You have an amazing idea, but every time you sit down to work on it you dive down a rabbit hole, lose hours learning tools and technologies and get distracted from actually making stuff.
Eventually, you’ll have boiler plates to help you leverage these amazing tools to help rapidly make your ideas. If you don’t have a boiler plate don’t worry – Just you to focus on making.
OK. Let’s get hacking…
Wait… Isn’t hacking bad?
Don’t be afraid to hack something together. There’s no shame in copying & pasting snippets and libraries from other sources or even working directly in the browser’s console and developer tools. Getting to a working testable version of your idea as fast as possible is more important than writing beautiful unit tested code. If you’re bothered about what others think (which you shouldn’t) use Bitbucket to store your code in a private repository.
When is it good to hack?
1) Will this hack negatively impact others?
- If you’re working on your own and no other makers have to pick up your code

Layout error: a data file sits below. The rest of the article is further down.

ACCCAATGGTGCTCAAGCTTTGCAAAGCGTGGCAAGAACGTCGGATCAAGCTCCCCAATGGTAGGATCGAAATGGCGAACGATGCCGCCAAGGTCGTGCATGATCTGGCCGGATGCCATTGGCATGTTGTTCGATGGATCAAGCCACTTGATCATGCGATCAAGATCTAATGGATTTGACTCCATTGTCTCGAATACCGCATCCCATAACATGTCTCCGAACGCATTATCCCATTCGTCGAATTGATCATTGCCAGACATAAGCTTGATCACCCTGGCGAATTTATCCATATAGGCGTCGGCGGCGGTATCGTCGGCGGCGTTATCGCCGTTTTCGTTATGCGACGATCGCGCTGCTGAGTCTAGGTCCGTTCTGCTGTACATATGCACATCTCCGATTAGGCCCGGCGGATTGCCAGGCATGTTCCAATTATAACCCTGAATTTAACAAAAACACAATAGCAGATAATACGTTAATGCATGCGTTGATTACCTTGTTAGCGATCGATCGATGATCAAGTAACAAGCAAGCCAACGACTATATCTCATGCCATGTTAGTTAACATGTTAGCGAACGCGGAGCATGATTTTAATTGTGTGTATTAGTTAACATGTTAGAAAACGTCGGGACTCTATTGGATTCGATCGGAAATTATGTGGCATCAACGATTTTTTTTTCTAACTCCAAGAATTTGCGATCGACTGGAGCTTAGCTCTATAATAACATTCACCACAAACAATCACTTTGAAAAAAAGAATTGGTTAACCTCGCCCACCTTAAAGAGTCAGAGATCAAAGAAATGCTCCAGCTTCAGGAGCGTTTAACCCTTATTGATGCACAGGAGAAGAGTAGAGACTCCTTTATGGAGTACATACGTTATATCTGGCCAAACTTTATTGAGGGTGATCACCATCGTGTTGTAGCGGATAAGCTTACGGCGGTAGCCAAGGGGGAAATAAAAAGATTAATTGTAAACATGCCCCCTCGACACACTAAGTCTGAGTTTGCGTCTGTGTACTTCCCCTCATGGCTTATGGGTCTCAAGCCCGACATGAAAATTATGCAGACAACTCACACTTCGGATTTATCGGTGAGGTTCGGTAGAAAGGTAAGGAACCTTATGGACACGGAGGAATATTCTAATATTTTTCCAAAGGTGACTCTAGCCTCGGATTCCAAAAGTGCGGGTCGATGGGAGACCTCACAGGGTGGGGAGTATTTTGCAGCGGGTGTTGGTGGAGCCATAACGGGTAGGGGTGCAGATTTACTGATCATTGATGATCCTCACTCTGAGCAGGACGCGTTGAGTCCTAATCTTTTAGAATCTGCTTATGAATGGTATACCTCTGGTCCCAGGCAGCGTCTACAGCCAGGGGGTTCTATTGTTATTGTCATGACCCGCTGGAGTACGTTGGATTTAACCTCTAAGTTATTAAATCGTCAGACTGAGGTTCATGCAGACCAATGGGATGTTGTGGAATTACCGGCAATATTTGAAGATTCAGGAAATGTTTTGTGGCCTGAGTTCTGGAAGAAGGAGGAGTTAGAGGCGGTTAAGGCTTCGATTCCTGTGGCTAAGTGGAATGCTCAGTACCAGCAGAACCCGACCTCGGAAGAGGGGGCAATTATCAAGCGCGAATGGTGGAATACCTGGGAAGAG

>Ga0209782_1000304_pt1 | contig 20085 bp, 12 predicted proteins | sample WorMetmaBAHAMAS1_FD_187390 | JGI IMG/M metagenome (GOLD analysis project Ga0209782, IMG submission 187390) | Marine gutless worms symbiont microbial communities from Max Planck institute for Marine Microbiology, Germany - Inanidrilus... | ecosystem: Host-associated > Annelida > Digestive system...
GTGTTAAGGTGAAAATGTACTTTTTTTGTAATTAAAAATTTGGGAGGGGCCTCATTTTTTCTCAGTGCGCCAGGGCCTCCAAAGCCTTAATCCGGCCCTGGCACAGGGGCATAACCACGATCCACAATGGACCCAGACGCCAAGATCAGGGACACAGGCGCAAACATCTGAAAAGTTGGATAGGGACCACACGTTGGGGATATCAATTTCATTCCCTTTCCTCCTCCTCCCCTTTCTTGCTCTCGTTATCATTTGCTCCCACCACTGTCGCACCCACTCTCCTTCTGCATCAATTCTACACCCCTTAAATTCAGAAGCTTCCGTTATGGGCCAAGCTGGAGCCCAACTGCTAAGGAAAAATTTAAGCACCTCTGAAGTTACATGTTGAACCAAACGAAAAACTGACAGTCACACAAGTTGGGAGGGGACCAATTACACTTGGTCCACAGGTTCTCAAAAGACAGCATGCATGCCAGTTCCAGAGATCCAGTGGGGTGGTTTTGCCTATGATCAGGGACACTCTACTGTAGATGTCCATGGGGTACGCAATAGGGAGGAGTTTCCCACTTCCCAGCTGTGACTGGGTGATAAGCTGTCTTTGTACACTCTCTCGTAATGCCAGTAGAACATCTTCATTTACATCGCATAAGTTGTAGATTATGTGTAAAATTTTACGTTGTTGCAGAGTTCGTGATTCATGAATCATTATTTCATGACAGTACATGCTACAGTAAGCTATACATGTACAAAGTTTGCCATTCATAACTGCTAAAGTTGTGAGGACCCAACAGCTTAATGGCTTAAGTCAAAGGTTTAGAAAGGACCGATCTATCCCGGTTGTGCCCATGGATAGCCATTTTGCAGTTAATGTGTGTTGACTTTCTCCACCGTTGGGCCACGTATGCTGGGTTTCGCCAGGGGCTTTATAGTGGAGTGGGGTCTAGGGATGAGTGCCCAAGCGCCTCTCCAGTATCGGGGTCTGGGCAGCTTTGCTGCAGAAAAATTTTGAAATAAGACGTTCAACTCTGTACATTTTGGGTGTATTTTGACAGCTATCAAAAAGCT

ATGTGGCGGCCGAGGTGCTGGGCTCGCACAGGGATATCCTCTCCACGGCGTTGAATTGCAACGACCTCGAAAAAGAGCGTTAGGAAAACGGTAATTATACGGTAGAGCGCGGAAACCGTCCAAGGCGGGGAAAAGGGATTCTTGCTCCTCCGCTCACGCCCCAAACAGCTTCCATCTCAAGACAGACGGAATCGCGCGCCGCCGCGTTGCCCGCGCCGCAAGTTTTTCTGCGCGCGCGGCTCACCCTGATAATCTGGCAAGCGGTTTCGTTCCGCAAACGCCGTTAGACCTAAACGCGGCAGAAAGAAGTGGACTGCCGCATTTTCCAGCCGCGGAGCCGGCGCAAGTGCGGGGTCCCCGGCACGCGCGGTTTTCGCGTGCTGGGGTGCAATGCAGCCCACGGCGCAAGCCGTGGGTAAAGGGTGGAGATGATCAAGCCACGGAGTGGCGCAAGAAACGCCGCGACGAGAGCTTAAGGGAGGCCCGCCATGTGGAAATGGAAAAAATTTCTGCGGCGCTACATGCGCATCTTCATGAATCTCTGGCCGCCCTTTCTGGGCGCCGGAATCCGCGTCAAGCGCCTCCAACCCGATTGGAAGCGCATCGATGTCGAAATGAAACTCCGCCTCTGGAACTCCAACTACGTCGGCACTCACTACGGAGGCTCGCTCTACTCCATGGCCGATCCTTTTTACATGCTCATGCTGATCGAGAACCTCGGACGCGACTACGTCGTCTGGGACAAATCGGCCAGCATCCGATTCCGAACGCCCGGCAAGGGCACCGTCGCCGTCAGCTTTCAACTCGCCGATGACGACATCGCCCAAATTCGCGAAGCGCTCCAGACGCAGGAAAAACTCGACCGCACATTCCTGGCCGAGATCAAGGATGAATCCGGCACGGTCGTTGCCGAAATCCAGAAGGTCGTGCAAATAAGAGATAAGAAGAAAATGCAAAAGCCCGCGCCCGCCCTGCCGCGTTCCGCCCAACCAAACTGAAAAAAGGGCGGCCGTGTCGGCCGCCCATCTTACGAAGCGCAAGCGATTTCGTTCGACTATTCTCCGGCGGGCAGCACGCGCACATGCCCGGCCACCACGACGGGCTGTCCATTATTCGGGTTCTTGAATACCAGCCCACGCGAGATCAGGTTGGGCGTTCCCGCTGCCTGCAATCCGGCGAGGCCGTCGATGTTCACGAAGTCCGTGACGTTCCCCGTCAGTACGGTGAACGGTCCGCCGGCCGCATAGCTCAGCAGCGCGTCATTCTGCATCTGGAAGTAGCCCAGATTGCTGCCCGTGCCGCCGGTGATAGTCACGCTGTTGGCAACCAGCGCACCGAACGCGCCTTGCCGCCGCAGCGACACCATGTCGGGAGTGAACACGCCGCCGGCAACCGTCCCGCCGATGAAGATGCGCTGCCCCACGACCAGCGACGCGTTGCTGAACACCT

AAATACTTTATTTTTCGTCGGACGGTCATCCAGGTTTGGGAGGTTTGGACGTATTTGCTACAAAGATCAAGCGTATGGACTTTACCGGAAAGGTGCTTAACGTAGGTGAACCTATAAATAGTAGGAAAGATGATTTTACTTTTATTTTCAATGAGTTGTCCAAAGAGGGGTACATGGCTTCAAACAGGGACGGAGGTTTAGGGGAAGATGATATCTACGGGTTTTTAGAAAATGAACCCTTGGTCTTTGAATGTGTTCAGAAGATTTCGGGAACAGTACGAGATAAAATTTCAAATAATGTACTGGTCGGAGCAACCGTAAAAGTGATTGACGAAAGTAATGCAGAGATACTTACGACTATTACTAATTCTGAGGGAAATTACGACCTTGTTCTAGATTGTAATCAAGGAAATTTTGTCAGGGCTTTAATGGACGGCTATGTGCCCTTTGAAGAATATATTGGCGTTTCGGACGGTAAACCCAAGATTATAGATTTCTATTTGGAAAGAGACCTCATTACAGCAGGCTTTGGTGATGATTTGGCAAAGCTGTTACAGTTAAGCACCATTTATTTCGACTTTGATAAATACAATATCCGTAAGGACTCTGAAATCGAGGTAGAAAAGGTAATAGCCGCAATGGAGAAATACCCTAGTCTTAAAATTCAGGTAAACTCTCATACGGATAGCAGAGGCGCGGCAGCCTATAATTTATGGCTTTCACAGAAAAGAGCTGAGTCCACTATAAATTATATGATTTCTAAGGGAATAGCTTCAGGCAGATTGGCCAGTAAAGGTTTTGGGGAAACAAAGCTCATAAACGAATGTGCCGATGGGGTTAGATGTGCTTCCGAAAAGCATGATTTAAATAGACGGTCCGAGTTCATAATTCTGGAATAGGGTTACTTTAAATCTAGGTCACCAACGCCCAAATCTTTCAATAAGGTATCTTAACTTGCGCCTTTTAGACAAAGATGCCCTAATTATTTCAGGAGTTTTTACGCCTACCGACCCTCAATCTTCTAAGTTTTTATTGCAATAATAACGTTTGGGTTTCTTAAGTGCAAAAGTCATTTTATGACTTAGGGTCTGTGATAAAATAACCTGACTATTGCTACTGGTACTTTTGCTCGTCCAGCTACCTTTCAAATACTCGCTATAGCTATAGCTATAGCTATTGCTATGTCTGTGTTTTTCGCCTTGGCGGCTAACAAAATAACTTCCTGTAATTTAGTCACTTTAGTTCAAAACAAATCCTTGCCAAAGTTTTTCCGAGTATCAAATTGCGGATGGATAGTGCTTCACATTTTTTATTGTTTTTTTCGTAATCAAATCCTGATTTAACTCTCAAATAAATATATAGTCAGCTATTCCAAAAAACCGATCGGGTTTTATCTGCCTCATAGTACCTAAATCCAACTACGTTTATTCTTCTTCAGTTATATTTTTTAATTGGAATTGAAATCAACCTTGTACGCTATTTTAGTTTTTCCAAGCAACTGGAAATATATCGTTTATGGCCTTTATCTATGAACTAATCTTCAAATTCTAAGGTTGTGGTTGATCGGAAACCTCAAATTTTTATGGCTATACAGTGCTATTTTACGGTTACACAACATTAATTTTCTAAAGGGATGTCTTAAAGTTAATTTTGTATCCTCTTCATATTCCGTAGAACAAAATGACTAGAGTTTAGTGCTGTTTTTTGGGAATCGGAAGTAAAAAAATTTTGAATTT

- If the users testing your solution know it’s been hacked together
2) How long with this hack live?
- If the hack is only going to live for a short time (even if you’re working on an existing solution) hacking might be the best approach.
Of course, hacking can be bad
Hacking shouldn’t be adopted as a blanket approach to everything you make. It should be carefully considered and justified. Ensure you ask yourself the ‘When is it good to hack?’ questions above to guide your decision.
Ultimately, knowing when to hack boils down to common sense. The key is not to be afraid: there’s a time and a place for hacking (as there is writing scalable maintainable code).
Check out the rest of A Maker’s Alphabet: An A to Z for coding, hacking and getting sh*t done. Follow @whodadada to and the hashtag #makersalphabet to get the posts as they’re released.